See? No more unruly cords. To make one for yourself, you just need a photo storage box (or a shoebox covered with pretty paper) and a craft/utility knife.


1. Cut a hole large enough for the plug end of your power strip cord. I left mine as a flap, only because I didn’t cut through the outer paper layer of the box (accidentally) and liked the look.


2. Draw some squares/rectangles inside the box, large enough for whatever rechargers  or power cords you have/  I used a silver Sharpie so I could see it easily.  Then cut the holes out using the utility knife. It actually took about ten minutes to make this because I had to go searching for a sharp utility knife. And where did I find one?  Next to the recycling box in the garage.  Honestly!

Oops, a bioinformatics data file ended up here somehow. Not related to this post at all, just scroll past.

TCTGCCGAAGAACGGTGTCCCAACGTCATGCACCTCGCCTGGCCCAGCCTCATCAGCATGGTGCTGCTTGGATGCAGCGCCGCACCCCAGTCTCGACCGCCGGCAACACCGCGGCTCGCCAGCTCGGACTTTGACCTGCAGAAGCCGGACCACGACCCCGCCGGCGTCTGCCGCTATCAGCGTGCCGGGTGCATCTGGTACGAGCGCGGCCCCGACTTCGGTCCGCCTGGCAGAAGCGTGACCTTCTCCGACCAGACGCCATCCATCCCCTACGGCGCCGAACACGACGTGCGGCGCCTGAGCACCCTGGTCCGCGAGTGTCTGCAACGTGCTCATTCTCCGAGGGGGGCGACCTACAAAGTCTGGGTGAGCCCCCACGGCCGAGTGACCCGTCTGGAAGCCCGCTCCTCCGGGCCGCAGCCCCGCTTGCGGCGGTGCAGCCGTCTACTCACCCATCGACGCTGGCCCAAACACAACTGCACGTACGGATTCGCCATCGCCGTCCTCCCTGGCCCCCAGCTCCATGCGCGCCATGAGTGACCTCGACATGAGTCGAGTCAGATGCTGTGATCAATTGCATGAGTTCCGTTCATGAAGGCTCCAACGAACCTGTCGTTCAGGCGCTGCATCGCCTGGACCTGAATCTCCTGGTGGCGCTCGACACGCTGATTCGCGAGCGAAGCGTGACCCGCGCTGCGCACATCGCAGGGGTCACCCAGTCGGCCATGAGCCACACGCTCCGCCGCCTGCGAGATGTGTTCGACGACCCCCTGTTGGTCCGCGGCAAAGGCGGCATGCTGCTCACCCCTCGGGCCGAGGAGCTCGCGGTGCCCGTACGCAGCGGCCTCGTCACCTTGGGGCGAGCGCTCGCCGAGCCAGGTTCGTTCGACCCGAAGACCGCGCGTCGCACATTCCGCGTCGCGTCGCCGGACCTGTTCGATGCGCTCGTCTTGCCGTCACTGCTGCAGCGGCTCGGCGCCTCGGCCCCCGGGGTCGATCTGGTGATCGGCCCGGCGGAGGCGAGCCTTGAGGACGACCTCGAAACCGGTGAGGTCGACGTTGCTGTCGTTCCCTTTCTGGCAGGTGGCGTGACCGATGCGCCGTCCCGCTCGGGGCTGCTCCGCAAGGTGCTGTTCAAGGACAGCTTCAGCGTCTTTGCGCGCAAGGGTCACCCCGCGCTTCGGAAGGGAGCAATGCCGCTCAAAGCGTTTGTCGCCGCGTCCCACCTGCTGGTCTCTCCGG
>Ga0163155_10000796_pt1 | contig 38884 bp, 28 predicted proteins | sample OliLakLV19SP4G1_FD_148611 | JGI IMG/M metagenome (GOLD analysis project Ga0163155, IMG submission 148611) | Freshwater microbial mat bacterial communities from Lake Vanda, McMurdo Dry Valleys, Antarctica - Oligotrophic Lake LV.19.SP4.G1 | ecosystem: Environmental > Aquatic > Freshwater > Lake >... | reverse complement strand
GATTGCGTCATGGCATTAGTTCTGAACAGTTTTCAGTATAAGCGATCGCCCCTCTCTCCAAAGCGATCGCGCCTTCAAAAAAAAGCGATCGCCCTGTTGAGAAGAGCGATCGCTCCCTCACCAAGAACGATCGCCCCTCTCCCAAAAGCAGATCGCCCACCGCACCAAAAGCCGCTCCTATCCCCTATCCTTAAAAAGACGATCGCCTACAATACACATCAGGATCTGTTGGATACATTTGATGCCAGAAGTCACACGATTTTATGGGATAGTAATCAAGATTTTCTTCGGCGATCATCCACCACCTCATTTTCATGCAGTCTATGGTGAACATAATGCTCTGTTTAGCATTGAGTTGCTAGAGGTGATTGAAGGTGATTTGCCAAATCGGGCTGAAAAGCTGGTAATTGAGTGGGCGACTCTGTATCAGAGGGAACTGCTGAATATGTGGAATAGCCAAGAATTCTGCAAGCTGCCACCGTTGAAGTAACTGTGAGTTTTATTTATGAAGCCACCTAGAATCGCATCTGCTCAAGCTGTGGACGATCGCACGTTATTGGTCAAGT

3.  Fit all your stuff inside.  It’s not pretty, but who cares?  That’s why you’re making this!


4. Pop the lid on, and relax…one more thing organized in your house!


My kitchen desk no longer makes me crazy…until school starts and hooligans begin bringing home a ream of papers every day. But I can enjoy it for the next twelve days, anyway!

Adirondack Style on a Shoestring

Ever since living in upstate New York fifteen years ago, we’ve loved Adirondack chairs.  Well, actually just Adirondack style…the grand rustic style of the “camps” gives us something to aspire to, on a much smaller scale of course.